Cloud As Application Data Exchange Point

Among numerous technical components that comprise an infrastructure-as-a-service cloud, there is one that usually draws most criticism and causes most annoyance. I am talking about the network. Too flat, too inflexible, too slow, too unpredictable - cloud network has been accused of being each and every one of these. And while some of the complaints could very well be valid at times, it is the cloud network that holds huge untapped potential for many big things in cloud computing.

While a network in each cloud may be designed differently, there are usually two important characteristics that all networks in all clouds share - they are super fast (LAN speeds within a single region) and they are multi-tenant.

The latter is the key. It’s true that multi-tenancy is often presented as a drawback or undesirable side effect - it significantly increases the risks of running one’s systems in the cloud and could negatively impact the throughput of one’s system because of noisy neighbors.

But let’s look at it from another perspective. Applications want to exchange data. (And by “application” here I mean any piece of software that runs in the cloud - webapp, data store, queueing system, data warehouse, traffic encryption service, etc). A webapp wants to receive user’s request, send a query to data store, and simultaneously send the visitor’s IP address to a geo-location service. Data store wants to send the response back to webapp and send query statistics (how long it took to run the query, how many records were returned, etc) to a monitoring system. Monitoring system wants to analyze and send alarms. And so on and so forth.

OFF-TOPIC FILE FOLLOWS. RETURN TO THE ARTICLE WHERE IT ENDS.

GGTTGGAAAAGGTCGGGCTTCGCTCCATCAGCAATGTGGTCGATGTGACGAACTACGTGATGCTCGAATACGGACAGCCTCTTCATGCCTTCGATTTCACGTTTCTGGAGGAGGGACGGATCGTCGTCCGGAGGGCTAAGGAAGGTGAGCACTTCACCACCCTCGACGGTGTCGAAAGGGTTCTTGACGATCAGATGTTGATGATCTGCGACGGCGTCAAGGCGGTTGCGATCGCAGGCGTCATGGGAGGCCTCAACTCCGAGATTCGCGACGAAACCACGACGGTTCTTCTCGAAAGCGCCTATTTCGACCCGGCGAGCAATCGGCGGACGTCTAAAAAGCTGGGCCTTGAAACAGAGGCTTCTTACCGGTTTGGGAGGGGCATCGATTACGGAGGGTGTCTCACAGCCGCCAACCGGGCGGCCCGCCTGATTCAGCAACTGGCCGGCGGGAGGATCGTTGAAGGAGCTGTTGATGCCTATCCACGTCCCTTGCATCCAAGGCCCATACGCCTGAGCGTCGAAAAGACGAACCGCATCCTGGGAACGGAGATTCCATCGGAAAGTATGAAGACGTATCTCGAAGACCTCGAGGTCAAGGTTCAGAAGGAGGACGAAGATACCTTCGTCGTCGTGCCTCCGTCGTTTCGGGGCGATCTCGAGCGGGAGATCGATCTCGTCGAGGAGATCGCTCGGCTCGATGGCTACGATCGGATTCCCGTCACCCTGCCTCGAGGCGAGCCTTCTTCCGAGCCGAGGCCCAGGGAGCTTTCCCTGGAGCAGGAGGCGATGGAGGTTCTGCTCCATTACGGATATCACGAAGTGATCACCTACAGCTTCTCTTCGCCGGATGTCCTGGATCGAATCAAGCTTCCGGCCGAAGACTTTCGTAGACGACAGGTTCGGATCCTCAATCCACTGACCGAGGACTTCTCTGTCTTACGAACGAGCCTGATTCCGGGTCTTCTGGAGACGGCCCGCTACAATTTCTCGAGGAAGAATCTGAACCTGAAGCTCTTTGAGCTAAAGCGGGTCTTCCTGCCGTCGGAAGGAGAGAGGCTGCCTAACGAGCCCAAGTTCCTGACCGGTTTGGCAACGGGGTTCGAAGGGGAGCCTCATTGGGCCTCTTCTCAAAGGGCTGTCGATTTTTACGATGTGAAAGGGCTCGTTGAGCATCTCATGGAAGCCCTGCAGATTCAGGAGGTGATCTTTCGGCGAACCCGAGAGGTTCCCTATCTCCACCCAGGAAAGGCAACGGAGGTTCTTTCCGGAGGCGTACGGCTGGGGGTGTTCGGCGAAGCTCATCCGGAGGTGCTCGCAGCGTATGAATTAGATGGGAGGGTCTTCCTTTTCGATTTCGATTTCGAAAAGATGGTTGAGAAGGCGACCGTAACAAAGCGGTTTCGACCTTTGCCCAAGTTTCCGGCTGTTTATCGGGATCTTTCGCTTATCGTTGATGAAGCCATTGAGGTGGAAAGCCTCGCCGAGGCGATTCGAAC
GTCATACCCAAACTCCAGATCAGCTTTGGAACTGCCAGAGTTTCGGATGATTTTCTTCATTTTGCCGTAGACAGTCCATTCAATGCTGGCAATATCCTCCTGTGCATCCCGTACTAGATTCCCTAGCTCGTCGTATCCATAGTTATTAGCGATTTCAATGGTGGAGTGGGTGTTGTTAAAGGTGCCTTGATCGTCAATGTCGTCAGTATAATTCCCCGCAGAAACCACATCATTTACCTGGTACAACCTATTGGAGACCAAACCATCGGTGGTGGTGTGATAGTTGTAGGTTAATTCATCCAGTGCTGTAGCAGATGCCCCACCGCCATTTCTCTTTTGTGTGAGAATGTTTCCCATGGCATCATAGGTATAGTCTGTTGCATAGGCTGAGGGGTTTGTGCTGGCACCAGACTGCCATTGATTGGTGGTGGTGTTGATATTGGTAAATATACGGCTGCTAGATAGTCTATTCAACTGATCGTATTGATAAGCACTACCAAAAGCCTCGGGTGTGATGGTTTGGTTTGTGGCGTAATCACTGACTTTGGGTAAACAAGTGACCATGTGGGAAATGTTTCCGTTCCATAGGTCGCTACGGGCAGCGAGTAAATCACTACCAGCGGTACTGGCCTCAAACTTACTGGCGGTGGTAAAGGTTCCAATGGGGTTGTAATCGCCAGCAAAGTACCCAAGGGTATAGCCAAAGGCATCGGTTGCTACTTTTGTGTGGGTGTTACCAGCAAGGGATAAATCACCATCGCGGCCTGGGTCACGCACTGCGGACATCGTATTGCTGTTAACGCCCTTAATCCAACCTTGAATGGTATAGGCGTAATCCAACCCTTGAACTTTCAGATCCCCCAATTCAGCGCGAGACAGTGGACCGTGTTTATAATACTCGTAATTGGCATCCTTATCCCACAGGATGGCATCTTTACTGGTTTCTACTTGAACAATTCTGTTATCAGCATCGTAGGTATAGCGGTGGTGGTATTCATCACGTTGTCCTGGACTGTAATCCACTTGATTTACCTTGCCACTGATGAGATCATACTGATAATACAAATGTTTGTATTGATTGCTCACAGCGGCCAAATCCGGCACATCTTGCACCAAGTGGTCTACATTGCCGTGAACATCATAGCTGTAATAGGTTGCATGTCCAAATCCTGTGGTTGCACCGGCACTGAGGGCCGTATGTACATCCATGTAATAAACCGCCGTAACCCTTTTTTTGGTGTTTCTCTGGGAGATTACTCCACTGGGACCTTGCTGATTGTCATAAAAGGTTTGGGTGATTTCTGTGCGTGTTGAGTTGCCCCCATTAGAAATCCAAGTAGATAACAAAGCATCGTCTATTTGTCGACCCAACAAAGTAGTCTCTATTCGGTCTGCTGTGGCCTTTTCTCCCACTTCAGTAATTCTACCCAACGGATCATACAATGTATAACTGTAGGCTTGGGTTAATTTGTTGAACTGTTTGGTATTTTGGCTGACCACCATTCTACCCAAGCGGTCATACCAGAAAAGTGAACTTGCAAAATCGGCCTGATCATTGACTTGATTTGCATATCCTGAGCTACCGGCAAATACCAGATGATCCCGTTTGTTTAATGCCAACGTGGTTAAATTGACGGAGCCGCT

But what if the webapp in this scenario is run by one company, monitoring system is run by another company which specializes in monitoring, data store is run by data store specialist company? This used to be nearly impossible. From vendor’s standpoint, providing real-time support for data stores located at each client’s own network was extremely hard and costly. From customer’s standpoint, connecting from their datacenter to vendor’s system over Internet or private links could be prohibitively slow. In the cloud it becomes a piece of cake, primarily due to the very fast network between different cloud tenants.

Furthermore, in clouds like Amazon EC2 there is no real difference in network connectivity between 2 servers under the same account and 2 servers under different accounts (this covers both speed and bandwidth).

Cloud network to application data is what Internet Exchange Point is to Internet traffic.

What you used to need to have in your own network can now be easily outsourced to a specialist, without sacrificing connectivity speeds or bandwidth, if both of you host your systems in the same cloud region. This is huge.

Additionally, and for some potentially even more importantly, you now get an opportunity to interconnect with your customers, vendors and partners at LAN speeds, without having to spend a fortune - all you need is for everybody to get their systems (or at least points of presence) running in the cloud. The power of network effect!

George Reese predicted that 2011 would be a year of the network in the cloud. I fully subscribe to the idea that 2011 is going to be the year when cloud network is going to start playing a new and significantly expanded role.

Categories: cloud-computing |